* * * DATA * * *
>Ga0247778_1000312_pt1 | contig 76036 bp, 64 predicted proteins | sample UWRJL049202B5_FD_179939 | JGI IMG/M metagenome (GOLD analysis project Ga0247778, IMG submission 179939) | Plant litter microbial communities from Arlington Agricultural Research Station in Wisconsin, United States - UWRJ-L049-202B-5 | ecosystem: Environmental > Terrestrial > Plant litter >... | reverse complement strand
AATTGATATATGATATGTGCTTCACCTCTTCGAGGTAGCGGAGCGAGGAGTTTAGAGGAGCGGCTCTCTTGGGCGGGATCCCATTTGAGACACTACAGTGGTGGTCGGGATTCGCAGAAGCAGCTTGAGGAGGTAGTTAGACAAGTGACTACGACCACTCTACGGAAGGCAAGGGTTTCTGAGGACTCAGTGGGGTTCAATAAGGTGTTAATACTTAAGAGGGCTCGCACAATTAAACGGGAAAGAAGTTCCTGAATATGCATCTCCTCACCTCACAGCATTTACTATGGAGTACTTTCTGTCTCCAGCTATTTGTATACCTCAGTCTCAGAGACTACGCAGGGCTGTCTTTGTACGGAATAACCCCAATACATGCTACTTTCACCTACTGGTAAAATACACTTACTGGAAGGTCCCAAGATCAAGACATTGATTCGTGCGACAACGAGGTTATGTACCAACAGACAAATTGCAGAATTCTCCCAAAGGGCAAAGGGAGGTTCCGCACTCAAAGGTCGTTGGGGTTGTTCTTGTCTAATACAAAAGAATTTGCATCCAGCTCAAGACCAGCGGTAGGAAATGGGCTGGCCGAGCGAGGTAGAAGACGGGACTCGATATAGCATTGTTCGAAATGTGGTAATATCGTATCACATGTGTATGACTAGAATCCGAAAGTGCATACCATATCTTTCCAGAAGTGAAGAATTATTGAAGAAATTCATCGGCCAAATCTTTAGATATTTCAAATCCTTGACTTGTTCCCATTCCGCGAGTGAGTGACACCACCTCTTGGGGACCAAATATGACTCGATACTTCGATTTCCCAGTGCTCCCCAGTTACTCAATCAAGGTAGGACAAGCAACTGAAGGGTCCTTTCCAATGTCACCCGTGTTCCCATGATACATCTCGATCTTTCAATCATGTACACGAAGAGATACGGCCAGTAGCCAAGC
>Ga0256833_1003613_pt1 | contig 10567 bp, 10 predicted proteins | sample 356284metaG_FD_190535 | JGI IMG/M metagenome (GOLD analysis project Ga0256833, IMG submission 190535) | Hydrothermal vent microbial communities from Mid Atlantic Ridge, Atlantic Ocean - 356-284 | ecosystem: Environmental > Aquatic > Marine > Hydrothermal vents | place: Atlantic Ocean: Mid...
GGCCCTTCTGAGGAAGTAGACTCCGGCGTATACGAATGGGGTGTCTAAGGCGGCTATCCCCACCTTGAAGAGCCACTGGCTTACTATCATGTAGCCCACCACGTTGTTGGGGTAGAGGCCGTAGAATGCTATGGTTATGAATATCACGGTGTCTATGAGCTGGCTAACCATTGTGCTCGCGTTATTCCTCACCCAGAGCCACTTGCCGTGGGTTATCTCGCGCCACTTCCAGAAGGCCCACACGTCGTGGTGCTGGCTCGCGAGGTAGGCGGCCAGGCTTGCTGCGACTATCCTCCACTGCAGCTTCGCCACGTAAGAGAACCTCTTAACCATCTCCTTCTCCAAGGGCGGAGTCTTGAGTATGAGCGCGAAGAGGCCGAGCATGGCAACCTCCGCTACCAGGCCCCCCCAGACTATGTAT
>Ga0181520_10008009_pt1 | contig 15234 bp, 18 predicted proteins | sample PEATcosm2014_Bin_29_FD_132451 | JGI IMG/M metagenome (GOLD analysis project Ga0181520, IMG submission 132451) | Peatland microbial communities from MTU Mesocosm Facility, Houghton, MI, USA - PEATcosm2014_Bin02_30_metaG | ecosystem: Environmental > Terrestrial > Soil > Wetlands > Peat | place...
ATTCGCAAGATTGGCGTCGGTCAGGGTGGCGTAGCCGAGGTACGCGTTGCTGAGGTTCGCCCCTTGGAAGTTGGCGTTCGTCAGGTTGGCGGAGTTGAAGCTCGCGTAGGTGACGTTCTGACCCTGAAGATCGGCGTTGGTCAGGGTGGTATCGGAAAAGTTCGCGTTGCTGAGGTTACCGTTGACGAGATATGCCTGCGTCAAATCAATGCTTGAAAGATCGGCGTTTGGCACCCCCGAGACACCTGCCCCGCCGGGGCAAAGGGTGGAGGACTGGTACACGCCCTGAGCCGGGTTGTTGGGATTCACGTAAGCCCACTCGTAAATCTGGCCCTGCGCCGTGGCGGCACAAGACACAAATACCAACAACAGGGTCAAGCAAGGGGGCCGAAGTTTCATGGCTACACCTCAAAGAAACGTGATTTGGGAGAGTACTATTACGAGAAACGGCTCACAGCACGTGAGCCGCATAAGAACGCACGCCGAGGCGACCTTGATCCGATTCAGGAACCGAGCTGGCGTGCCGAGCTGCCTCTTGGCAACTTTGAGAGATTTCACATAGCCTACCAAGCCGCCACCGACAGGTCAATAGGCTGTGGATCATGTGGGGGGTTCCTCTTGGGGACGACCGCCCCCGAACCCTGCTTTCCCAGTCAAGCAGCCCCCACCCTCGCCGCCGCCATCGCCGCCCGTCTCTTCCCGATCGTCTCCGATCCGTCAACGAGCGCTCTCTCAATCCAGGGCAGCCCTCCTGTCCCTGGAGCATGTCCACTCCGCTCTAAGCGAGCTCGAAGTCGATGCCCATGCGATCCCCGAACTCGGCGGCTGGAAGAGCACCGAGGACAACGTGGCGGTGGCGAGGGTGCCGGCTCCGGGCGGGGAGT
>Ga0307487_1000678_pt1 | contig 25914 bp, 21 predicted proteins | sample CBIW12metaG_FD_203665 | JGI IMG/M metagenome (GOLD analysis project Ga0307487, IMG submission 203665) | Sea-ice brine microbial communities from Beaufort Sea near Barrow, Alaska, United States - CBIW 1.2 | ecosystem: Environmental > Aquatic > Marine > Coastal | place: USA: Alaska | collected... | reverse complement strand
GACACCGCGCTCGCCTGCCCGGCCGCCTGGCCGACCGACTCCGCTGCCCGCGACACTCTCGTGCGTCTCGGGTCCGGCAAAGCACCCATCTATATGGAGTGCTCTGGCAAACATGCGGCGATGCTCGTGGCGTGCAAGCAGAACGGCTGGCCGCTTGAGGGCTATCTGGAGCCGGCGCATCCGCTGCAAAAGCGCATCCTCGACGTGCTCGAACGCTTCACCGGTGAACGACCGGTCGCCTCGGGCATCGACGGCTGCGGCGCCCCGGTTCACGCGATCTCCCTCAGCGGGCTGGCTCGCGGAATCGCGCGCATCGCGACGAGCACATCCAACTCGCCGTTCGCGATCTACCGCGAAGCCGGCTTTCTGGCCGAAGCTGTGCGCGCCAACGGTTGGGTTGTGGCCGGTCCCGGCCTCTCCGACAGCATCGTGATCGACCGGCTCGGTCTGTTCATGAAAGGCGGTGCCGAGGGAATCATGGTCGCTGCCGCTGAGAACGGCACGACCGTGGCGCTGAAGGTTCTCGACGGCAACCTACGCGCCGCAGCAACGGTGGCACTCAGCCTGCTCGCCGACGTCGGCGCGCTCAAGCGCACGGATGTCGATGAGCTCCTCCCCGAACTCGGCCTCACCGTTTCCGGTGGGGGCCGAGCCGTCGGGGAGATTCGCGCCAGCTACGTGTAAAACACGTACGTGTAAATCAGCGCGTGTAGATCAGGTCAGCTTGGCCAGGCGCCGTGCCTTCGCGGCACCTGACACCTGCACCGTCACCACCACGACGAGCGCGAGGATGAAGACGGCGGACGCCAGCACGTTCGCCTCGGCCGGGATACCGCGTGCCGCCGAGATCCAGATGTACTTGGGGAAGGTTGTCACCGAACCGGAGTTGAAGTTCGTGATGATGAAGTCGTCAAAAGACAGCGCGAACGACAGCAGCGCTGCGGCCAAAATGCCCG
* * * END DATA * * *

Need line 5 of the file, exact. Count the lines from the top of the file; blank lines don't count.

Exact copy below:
>Ga0181520_10008009_pt1 | contig 15234 bp, 18 predicted proteins | sample PEATcosm2014_Bin_29_FD_132451 | JGI IMG/M metagenome (GOLD analysis project Ga0181520, IMG submission 132451) | Peatland microbial communities from MTU Mesocosm Facility, Houghton, MI, USA - PEATcosm2014_Bin02_30_metaG | ecosystem: Environmental > Terrestrial > Soil > Wetlands > Peat | place...